An Encyclopaedia on Chinese History, Literature and Art

Youminglu 幽明錄

Oct 3, 2012 © Ulrich Theobald

Youminglu 幽明錄 "Stories of darkness and brightness" is a collection of ghost stories compiled by the Liu-Song period 劉宋 (420-479) writer Liu Yiqing 劉義慶, who is known for his authorship of the Shishuo xinyu 世說新語. The Youminglu is listed with a length of 20 juan in the imperial bibliography Jingjizhi 經籍志 of the official dynastic history Suishu 隋書, yet the two bibliographies in the Jiutangshu 舊唐書 and Xintangshu 新唐書 speak of 30 juan. The Youminglu disappeared during the Northern Song period 北宋 (960-1126). The title of the book is derived from a sentence in the basic commentary Xici 繫辭 to the Confucian Classic Zhouyi 周易 "Book of Changes", where it is said that "the sage knows the causes of what is obscure and what is bright". Ghosts and demons belong to the darkness, and it is of these matters that the Youminglu speaks. In some respects the Youminglu is similar to Gan Bao's 干寳 book Soushenji 搜神記, but because Liu Yiqing was very interested in Buddhism, a lot of stories also include Buddhist thought, which is rarely seen in common ghost stories of that age. While the Soushenji narrates a lot of semi-historical events and popular tales, the Youminglu rather tends to draw its contents from popular tales and stories that were widespread during the Southern dynasties period 南朝 (420~589). A lot of stories later evolved into novellas, novels or theatre plays, like the stories Liu Chen Ruan Zhao 劉晨阮肇 or Huangyuan 黄原 that were originally simple tales but were enlarged with a touch of love stories and so became very widespread. Other examples are the stories Mai hufen nüzi 賣胡粉女子 or Pang A 龐阿 that speak of the return of dead persons to life by force of love. These tales can be seen as forerunners of the Lihunji 離魂記 from the Tang period 唐 (618-907) or the famous theatre play Mudanting 牡丹亭 from the late Ming period 明 (1368-1644). Stories like Xin si gui 新死鬼 or Zhao Tai 趙泰 superficially deal with ghosts, but in fact these are stories of living persons in a dialogue. It can be seen that the literary quality of the Youminglu has already reached a higher level than the early stories of the genre of zhiguai 志怪 "narrating miracles".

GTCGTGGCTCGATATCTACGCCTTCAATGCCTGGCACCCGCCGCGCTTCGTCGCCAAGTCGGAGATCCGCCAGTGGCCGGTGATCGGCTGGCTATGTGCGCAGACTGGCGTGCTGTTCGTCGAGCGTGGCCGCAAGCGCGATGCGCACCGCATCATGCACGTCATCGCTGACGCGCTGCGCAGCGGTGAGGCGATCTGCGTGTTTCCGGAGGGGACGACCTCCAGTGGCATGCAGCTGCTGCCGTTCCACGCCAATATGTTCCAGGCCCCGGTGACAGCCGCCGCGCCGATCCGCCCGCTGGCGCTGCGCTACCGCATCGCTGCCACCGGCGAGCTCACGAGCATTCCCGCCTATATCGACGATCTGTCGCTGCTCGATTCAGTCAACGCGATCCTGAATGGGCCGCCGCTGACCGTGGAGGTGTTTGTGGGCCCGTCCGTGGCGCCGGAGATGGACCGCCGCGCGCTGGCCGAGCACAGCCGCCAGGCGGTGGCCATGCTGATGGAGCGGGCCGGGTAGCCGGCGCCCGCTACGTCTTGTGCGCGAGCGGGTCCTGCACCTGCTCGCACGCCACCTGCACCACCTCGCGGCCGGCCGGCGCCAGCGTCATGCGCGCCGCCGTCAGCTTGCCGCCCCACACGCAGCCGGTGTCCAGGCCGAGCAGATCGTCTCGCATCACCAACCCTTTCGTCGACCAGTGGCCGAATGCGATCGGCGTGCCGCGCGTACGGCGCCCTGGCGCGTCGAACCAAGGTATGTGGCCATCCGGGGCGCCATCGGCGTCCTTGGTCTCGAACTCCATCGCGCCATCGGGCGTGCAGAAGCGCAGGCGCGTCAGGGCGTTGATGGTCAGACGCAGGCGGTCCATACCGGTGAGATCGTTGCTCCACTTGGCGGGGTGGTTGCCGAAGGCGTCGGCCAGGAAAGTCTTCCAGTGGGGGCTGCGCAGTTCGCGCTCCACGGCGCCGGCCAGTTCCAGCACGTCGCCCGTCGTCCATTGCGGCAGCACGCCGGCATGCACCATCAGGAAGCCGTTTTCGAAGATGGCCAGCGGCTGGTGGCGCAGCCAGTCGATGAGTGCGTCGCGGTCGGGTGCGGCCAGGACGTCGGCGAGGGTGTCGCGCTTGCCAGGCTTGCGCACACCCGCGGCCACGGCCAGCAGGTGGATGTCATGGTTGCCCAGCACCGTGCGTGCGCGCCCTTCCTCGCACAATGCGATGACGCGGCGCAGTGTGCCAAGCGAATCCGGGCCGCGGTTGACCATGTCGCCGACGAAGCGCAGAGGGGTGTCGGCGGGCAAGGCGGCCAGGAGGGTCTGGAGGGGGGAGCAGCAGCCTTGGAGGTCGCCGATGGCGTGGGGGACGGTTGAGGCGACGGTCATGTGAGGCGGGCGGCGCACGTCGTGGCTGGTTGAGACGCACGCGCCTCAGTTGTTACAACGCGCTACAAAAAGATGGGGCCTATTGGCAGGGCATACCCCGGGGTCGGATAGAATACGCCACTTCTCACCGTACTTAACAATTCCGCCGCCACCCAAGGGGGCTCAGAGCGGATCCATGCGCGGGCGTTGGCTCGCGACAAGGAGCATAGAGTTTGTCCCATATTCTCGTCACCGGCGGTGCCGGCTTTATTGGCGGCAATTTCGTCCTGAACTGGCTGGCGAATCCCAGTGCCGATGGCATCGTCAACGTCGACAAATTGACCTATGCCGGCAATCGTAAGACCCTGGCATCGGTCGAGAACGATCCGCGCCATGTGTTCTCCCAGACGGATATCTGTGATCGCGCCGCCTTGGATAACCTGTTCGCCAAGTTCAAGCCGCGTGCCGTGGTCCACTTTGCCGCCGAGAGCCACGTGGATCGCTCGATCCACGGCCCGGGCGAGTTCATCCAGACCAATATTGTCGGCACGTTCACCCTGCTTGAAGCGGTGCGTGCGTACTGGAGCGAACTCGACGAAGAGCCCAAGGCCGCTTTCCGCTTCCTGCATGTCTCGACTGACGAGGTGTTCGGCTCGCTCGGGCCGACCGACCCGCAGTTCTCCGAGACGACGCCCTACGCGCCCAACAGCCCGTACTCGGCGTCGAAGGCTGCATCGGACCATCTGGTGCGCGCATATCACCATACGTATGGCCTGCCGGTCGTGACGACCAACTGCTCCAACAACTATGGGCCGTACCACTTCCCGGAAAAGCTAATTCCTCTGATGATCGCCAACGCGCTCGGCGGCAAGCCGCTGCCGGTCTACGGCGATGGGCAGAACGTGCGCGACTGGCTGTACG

Some of the stories can also be found in a similar form in the books Lieyizhuan 列異傳, Soushenji or Soushen houji 搜神後記. Parts of the Youminglu have even found their way into the official dynastic history Jinshu 晉書.
The original text is lost and only preserved in fragments assembled in the books Leishuo 類説, Linlang mishu congshu 琳琅秘書叢書, Wuchao xiaoshuo 五朝小説 and Shuofu 說郛. The Republican scholar Lu Xun 魯迅 had assembled all surviving 265 fragments in his reprint series Gu xiaoshuo goushen 古小说钩沉. Most of them were quotations of the encylopedia Taiping guangji 太平廣記.

There was a sequel to the Youminglu written by an unknown author during the Tang period. The only surviving fragment of a book called Hou youminglu 後幽明錄 is the story Pengchu 鵬雛 that is quoted in the encyclopedia Yiwen leiju 藝文類聚. This story of this paragraph is also included in the book Kongshi zhiguai 孔氏志怪, but in a shorter version. The collection Shuofu quotes another paragraph from a book called Xu Youminglu 續幽明錄 authorship of which is attributed to the Tang period historian Liu Xiaosun 劉孝孫. This story is quite probably not originating in the proper Hou youminglu, but seems to be identical with the story Ziyu 紫玉 in the book Soushenji.

Cheng Yizhong 程毅中 (1986). "Youminglu 幽明錄", in: Zhongguo da baike quanshu 中國大百科全書, Zhongguo wenxue 中國文學, vol. 2, p. 1177. Beijing/Shanghai: Zhongguo da baike quanshu chubanshe.
Li Shuihai 李水海 (ed. 1994). Zhongguo xiaoshuo da cidian 中國小說大辭典, Xian-Qin zhi Nanbeichao 先秦至南北朝, p. 838. Xi'an: Shaanxi renmin chubanshe.
Li Xueqin 李學勤, Lü Wenyu 呂文鬰 (1996). Siku da cidian 四庫大辭典, vol. 2, p. 2170. Changchun: Jilin daxue chubanshe.